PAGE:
And then there’s the pandemic. According to the World Health Organisation, there have been over 18,000 deaths from COVID-19 in Myanmar since it began. Even those of us who are fortunate enough to live in well-developed countries have felt the pressure that COVID-19 can add to any situation. Not only are people forced to deal with grief, but infrastructure is pushed to its limits and those living in vulnerable households are most likely to be affected.
World Vision Myanmar is responding to the crisis, hoping to reach over one million people, including 262,000 children, with life-saving goods and services such as food, crop kits, livestock, purified water, education kits, and sanitisers and masks, along with information on health education and homeschooling training.
Where possible World Vision Myanmar teams are working with local partners to provide emergency support.
- 3 million people in need of humanitarian assistance
- 25 million people – half of the country’s population – risks falling into poverty by 2022
- 219,000 internally displaced people since 1 February 2021
- 22,000 estimated refugee movements to neighbouring countries since 1 February 2021
- 496,901 COVID-19 confirmed cases as of 28 October 2021
- 1,218 civilians have been killed, 7,026 detained and countless others injured or intimidated since 1 February 2021, as of 27 October 2021.
World Vision in Myanmar
Despite all these challenges, we have managed to find a way to engage with the community and serve the most vulnerable children. Although operations have slowed, we are still able to monitor the status of our sponsored children and provide support.
With our 22 trained child group leaders, child protection staff, and volunteers, local End violence against children awareness sessions were successfully conducted in 11 areas, reaching over 385 parents and caregivers and 680 children. Through the awareness sessions, we were able to help the children with psychosocial support during these politically unstable conditions and Covid.
Because of the current political situation, and Covid, most of the children and families are at home all the time and it has been even more crucial to raise awareness of violence against children in each village. As a result, we were able to see that parents started to use positive discipline instead of physical punishment on children.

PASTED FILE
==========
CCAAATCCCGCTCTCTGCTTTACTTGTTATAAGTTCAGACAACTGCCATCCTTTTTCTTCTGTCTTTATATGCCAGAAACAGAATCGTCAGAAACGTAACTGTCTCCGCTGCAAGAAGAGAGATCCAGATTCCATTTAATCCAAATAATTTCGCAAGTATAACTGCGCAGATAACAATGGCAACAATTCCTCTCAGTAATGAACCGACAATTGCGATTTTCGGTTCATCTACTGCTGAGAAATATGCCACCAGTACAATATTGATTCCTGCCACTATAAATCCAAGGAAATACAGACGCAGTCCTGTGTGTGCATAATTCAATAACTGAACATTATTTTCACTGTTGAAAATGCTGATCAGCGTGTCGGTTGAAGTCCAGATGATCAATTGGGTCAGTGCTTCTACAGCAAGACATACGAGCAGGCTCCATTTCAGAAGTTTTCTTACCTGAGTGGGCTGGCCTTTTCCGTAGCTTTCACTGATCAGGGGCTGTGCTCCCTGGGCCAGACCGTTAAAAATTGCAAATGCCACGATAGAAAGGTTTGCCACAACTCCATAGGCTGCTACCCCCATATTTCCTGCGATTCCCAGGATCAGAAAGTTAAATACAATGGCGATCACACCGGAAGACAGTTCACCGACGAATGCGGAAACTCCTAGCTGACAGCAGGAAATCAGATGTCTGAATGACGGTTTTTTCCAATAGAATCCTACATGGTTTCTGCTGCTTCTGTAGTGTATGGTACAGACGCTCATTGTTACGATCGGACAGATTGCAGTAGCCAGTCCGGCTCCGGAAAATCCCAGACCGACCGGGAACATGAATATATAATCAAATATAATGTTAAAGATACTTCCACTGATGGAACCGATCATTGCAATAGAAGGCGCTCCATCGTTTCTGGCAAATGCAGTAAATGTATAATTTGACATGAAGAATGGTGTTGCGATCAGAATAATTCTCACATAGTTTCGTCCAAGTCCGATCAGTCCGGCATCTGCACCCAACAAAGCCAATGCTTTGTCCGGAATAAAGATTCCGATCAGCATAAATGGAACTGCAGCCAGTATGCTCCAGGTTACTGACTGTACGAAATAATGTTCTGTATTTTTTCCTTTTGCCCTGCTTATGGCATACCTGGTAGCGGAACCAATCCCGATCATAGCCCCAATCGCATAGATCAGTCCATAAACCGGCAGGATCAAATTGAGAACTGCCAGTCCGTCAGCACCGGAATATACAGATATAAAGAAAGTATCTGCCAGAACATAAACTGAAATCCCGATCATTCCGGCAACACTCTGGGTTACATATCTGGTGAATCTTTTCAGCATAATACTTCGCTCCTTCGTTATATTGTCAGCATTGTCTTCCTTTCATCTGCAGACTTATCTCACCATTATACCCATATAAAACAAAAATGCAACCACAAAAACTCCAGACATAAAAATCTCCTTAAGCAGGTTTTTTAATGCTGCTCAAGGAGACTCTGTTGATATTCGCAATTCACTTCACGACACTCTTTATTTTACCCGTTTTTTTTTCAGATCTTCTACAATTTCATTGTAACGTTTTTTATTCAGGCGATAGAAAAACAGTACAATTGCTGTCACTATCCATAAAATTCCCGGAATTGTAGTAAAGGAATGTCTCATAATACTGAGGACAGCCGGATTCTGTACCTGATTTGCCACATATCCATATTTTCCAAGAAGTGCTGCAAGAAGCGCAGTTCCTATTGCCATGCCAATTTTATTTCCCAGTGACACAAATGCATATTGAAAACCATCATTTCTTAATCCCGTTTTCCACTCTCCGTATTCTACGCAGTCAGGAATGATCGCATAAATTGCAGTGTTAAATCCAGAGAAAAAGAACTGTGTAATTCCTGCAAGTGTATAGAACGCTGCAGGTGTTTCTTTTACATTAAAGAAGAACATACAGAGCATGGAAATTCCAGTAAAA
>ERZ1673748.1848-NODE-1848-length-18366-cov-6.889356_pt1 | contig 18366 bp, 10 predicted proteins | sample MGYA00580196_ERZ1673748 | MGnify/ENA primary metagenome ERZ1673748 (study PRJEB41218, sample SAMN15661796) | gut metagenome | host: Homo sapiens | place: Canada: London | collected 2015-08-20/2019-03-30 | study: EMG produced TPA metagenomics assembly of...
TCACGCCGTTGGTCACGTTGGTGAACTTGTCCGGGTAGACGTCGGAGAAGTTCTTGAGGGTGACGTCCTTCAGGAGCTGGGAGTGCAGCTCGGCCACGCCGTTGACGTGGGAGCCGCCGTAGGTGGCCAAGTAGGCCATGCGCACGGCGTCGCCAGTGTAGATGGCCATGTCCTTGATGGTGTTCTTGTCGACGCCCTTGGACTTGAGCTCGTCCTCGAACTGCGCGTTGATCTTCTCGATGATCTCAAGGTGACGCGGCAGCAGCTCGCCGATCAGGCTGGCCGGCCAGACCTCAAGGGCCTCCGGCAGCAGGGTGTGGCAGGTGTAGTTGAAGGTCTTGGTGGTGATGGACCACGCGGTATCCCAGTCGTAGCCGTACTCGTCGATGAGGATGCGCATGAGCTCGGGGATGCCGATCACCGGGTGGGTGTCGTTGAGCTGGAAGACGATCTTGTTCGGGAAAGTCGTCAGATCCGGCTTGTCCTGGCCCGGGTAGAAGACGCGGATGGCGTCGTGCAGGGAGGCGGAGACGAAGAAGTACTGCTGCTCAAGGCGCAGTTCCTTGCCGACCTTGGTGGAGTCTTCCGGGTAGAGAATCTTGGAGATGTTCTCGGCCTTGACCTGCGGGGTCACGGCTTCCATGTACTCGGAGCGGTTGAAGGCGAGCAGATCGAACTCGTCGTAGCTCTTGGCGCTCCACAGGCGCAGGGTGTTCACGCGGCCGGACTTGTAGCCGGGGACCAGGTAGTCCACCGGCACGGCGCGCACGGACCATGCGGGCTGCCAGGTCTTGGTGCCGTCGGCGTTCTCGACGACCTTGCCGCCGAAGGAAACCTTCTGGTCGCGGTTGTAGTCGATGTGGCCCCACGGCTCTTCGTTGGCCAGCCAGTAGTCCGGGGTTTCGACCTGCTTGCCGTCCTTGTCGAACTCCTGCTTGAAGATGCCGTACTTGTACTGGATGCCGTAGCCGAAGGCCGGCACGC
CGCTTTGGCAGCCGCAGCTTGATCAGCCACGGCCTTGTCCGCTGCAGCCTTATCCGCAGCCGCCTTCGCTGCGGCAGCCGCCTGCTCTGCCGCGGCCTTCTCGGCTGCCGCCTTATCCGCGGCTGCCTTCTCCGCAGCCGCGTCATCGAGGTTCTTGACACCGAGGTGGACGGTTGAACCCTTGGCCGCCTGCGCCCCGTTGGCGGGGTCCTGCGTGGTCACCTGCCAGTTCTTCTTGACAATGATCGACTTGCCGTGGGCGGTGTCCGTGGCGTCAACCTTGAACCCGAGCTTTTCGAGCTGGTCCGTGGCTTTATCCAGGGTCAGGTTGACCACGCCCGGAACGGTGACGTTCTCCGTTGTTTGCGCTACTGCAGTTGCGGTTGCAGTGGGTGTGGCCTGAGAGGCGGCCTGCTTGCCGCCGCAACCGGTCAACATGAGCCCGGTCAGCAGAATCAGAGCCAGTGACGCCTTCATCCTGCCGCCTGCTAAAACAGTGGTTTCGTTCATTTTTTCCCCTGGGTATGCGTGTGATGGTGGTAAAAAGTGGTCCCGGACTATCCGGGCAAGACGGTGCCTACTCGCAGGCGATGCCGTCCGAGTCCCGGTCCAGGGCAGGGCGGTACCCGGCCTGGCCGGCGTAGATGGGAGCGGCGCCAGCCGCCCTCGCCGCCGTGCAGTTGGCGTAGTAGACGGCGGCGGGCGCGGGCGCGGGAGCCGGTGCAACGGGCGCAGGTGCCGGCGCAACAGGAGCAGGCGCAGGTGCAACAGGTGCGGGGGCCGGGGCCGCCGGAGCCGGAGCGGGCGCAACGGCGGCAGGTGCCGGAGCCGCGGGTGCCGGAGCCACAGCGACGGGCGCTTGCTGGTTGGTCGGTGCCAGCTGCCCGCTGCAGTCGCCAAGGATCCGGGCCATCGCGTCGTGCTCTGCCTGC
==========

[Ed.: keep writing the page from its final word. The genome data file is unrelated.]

The following is a report from one of our colleagues, detailing more of the challenges being faced on the ground in Myanmar:
“Our programme faced challenges in programme continuity and safety of staff members. Due to disruption in healthcare services, the township hospital and the rural health centre were shut down, leaving limited health services for the under-5s, pregnant women and others. The roadblocks, curfews, and fragile and sensitive environments in the targeted areas made our staff members feel terrified and insecure. The internet shut down caused banking systems to break down, which delayed our payments for suppliers and the rise of commodity prices affected our implementation costs. Moreover, safe access to the target areas and the most vulnerable households has been slowed.
“The community members are getting to know World Vision is still working for the most vulnerable children’s households despite all of the difficulties we face. We are planning to continue these awareness training sessions in 13 villages and three urban areas.
“Although we were able to achieve much during this difficult time, we are still not able to serve the community to the fullest potential as before. The most vulnerable children are at risk of forced labour, sexual exploitation, and domestic violence. The most vulnerable children’s households will face financial crisis if the situation is not settled soon. We hope that the best solution for this country would come quickly so we can continue serving the children to live their lives to the fullest.”
Despite all the challenges faced in Myanmar, and for World Vision staff, we are there, on the ground, helping the most vulnerable. Please join us in your support, financially and prayerfully.